Tracey Thomas invites friends and fans to join her in celebrating her first 40 years of music-making in and around Akron with a concert at Jilly’s Music Room on Thursday, Aug. 11. The show will be chock full of music, memories and special guests from the early days of the “Akron Sound.”
Thomas is an Akron Sound pioneer and the former front-woman of Unit 5 who has spent decades crafting her music.
The Akron Sound began in the 1970s and continues today and reflects the raw, industrial soul of a city that has seen better days but perseveres because it hopes its best days are yet to come.
The Akron Sound, like the city it comes from, has birthed a few musical legends. Chrissie Hynde and the Pretenders and Devo each produced their own versions of that sound and became internationally famous household names.
They weren’t they only ones producing the Akron Sound, though. In the 1970s and ‘80s, there was a thriving, tight-knit community of musicians collaborating and inspiring one another to tell their stories – Akron’s stories – through their art.
One such musician is Thomas, whom I asked to reflect upon her career. She mused, “Well, 40 years passed in a blink of an eye. I can say that my most fond memories are of the Akron Sound days when we were all like one big family making music and going to each other’s shows. We had such a strong, hip underground community. It was kind of magic and I’m glad to have been part of that scene. Some of my favorite artists from then are still relevant today, either as solo artists or still in bands…Robert Kidney (Numbers Band) Tin Huey, Hammer Damage.”
Thomas has enduring relationships with her Akron Sound family. Over the years many of them have scattered, but they always return to their Akron roots to reminisce and recapture the magic of the time.
Thursday, Aug. 11, will be such a night. Jilly’s Music Room at 111 N. Main St. in Akron will host Thomas and many special guests for an anniversary celebration that is not to be missed.
She adds, “I have a lot of special guests for this show. Marc Lee Shannon from Michael Stanley’s Band, a couple of my old Unit 5 mates, my nephew Ryan (Williams) from Red Sun Rising and lots of surprises. A lot of cool people will be up and down all night. There will be a storyteller vibe. While the musicians are up and down, all over the place I am going to talk about the songs.”
The celebration will continue at Jilly’s in September. She has a show Sept. 9 with sax players Ralph Carney and Terry Hynde. Carney has played with Tom Waits, Tin Huey and the B 52’s. Hynde has been with The Numbers Band since 1968. To demonstrate the interconnectedness of the scene, Hynde is Chrissie Hynde’s brother, and Carney is uncle to modern day Akron Sound success story and The Black Keys’ drummer Patrick Carney.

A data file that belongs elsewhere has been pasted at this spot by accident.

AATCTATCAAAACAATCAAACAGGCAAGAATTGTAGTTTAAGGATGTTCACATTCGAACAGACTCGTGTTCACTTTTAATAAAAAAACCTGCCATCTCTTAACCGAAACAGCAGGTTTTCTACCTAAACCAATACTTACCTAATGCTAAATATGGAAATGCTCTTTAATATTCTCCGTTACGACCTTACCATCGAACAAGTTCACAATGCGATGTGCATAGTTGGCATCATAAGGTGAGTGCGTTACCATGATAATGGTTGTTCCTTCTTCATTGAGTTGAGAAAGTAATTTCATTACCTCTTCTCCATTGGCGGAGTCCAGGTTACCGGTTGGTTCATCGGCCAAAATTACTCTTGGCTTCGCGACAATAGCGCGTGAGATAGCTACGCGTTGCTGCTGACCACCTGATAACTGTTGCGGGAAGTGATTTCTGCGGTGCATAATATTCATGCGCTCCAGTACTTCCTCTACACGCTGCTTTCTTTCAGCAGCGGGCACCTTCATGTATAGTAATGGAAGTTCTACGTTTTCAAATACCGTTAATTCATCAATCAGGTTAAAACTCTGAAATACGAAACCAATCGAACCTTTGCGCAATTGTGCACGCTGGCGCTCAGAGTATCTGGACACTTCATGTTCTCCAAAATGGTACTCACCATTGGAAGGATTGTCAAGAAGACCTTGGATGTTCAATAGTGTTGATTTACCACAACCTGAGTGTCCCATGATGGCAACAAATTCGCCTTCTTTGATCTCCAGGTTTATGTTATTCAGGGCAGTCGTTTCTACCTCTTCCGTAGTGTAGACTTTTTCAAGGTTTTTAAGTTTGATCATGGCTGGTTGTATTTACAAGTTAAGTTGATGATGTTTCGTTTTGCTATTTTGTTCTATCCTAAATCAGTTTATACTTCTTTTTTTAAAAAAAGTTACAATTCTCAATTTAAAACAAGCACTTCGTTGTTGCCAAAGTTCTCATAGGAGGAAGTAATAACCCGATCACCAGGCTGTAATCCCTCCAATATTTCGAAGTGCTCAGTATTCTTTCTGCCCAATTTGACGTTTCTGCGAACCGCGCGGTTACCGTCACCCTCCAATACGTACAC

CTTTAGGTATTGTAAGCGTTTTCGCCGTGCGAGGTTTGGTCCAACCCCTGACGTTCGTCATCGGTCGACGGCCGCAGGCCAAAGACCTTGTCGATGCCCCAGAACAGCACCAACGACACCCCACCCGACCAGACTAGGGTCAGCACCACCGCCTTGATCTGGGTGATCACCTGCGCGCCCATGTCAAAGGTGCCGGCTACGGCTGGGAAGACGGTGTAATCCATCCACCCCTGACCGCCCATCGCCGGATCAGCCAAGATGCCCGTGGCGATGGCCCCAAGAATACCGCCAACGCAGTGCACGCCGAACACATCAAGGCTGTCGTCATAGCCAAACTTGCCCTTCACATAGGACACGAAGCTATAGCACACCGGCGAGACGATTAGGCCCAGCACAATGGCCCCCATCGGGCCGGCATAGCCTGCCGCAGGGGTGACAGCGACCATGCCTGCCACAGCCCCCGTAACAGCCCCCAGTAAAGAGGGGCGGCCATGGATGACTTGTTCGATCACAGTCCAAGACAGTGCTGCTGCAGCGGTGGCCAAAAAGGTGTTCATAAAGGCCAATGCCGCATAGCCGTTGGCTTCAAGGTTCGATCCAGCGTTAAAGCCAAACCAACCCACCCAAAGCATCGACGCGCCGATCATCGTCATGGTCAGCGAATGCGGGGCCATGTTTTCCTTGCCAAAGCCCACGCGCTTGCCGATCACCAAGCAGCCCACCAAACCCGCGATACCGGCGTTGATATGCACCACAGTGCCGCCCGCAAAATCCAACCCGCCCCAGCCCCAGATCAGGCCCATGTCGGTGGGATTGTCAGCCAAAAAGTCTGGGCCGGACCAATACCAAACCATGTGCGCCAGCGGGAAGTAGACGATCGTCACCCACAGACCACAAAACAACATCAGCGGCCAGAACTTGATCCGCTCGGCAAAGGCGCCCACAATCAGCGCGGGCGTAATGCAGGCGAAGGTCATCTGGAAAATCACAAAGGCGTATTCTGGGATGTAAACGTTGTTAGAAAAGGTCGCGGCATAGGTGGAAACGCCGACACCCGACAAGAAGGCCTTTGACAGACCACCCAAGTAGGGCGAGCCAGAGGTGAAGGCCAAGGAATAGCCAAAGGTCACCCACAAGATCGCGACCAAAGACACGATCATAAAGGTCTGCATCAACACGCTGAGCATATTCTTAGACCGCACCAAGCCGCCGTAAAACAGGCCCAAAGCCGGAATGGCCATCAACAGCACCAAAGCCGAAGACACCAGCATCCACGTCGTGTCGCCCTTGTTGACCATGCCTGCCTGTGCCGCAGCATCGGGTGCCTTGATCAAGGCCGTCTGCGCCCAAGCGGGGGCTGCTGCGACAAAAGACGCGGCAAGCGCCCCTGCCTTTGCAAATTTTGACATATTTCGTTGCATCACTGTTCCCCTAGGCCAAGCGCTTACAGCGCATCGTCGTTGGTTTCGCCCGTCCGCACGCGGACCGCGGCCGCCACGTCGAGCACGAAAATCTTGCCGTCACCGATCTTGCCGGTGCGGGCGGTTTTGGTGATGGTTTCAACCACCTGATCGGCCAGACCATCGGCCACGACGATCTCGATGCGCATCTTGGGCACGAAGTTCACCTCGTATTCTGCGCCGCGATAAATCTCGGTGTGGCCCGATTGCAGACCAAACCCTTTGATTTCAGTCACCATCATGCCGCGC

Akron is crawling with young musicians hustling to get their music heard and make a name for themselves. I asked Thomas what words of wisdom she has for them. She responded, “I’m going to hit you with the most clichéd advice for up and coming musicians who want to someday have a 40th anniversary show. Don’t do anything ‘just because.’ If you don’t feel it in the deepest part of your being, you are wasting your passion. Sometimes I forget where I stop and the music starts. I feel so connected and it’s so naturally a part of me that I feel like I’m just a floating wave of sound. Music isn’t something you can fake. You either get it or you are creating pop dance hits for money. Either way is OK, but I prefer creating for the sake of creating and digging really, really deep.”
Clichéd or not, she has taken Akron Sound devotees along on her musical wave ride for 40 years. By following her own advice, she’s succeeded in living her dream with her fellow Akron Sound pioneers and welcoming to the family those who wish to follow.
To learn more about Tracey Thomas, go to https://www.facebook.com/traceythomasmusic/?fref=ts.
For more information about Thomas’ Thursday, Aug. 11 show at Jilly’s Music Room, go to https://www.facebook.com/events/1274860749191688/.